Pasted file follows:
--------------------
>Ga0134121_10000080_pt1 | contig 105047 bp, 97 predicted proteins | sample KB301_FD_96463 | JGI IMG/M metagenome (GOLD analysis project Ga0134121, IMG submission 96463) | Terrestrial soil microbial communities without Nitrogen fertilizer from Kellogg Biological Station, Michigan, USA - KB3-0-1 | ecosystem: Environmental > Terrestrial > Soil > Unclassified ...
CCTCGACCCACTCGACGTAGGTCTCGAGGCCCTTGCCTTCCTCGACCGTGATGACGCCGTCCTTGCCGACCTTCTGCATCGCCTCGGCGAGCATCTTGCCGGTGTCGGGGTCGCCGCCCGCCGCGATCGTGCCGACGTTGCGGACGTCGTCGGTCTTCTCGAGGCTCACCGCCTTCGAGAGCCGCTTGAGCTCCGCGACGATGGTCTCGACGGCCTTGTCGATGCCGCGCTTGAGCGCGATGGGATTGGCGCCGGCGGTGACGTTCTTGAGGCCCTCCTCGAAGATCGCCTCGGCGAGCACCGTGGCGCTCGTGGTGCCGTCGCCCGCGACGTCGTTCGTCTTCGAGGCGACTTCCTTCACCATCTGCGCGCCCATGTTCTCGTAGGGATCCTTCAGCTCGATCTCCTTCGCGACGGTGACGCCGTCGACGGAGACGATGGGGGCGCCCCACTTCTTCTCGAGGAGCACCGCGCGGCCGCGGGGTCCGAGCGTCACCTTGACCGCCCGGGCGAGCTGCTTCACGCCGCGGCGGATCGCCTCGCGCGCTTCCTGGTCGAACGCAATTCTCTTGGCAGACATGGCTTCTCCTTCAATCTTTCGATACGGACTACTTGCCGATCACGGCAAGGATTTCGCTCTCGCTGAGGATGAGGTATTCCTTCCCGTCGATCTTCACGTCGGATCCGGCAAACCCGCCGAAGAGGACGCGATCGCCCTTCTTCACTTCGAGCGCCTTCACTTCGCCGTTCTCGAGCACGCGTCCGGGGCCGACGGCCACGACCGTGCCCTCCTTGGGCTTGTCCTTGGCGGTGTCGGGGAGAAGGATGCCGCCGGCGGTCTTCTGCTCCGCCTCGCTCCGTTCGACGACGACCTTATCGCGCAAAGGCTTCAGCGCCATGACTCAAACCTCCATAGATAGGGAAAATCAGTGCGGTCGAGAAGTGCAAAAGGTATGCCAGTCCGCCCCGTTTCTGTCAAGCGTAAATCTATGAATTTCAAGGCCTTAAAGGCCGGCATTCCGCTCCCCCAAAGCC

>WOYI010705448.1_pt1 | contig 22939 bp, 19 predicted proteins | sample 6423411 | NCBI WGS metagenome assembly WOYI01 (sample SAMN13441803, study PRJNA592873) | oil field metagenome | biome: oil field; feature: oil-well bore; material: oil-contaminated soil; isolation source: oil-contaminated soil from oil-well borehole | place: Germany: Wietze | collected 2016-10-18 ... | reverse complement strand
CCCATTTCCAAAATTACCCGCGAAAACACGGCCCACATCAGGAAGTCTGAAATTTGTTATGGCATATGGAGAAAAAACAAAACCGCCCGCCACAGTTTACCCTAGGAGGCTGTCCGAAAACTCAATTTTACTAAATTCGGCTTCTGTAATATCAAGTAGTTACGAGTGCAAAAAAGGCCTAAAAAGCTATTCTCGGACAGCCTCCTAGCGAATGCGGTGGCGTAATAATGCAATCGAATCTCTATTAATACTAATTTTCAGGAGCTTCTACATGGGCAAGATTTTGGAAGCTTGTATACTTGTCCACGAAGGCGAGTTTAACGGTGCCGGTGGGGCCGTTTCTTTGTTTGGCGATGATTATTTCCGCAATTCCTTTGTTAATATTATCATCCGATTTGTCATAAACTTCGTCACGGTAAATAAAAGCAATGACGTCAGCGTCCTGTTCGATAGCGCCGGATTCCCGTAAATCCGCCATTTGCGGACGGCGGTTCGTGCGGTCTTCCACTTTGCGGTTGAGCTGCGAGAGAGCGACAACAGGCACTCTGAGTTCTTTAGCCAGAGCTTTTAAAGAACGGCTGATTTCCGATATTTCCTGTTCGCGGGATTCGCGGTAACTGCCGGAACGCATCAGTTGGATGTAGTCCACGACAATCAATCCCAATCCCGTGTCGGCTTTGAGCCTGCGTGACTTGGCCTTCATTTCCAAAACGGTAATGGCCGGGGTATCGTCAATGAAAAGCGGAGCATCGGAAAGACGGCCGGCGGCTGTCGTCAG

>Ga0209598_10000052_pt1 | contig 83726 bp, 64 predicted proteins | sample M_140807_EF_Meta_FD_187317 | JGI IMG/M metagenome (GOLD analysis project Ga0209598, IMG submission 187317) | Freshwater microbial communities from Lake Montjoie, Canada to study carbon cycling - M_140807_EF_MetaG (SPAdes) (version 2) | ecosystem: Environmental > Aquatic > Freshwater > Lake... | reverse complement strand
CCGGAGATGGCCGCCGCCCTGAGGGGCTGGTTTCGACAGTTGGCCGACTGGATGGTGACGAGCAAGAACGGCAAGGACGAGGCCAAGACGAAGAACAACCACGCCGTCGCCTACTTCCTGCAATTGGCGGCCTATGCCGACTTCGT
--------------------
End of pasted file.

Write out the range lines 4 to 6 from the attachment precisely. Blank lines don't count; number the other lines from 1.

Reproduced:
CCCATTTCCAAAATTACCCGCGAAAACACGGCCCACATCAGGAAGTCTGAAATTTGTTATGGCATATGGAGAAAAAACAAAACCGCCCGCCACAGTTTACCCTAGGAGGCTGTCCGAAAACTCAATTTTACTAAATTCGGCTTCTGTAATATCAAGTAGTTACGAGTGCAAAAAAGGCCTAAAAAGCTATTCTCGGACAGCCTCCTAGCGAATGCGGTGGCGTAATAATGCAATCGAATCTCTATTAATACTAATTTTCAGGAGCTTCTACATGGGCAAGATTTTGGAAGCTTGTATACTTGTCCACGAAGGCGAGTTTAACGGTGCCGGTGGGGCCGTTTCTTTGTTTGGCGATGATTATTTCCGCAATTCCTTTGTTAATATTATCATCCGATTTGTCATAAACTTCGTCACGGTAAATAAAAGCAATGACGTCAGCGTCCTGTTCGATAGCGCCGGATTCCCGTAAATCCGCCATTTGCGGACGGCGGTTCGTGCGGTCTTCCACTTTGCGGTTGAGCTGCGAGAGAGCGACAACAGGCACTCTGAGTTCTTTAGCCAGAGCTTTTAAAGAACGGCTGATTTCCGATATTTCCTGTTCGCGGGATTCGCGGTAACTGCCGGAACGCATCAGTTGGATGTAGTCCACGACAATCAATCCCAATCCCGTGTCGGCTTTGAGCCTGCGTGACTTGGCCTTCATTTCCAAAACGGTAATGGCCGGGGTATCGTCAATGAAAAGCGGAGCATCGGAAAGACGGCCGGCGGCTGTCGTCAG

>Ga0209598_10000052_pt1 | contig 83726 bp, 64 predicted proteins | sample M_140807_EF_Meta_FD_187317 | JGI IMG/M metagenome (GOLD analysis project Ga0209598, IMG submission 187317) | Freshwater microbial communities from Lake Montjoie, Canada to study carbon cycling - M_140807_EF_MetaG (SPAdes) (version 2) | ecosystem: Environmental > Aquatic > Freshwater > Lake... | reverse complement strand
CCGGAGATGGCCGCCGCCCTGAGGGGCTGGTTTCGACAGTTGGCCGACTGGATGGTGACGAGCAAGAACGGCAAGGACGAGGCCAAGACGAAGAACAACCACGCCGTCGCCTACTTCCTGCAATTGGCGGCCTATGCCGACTTCGT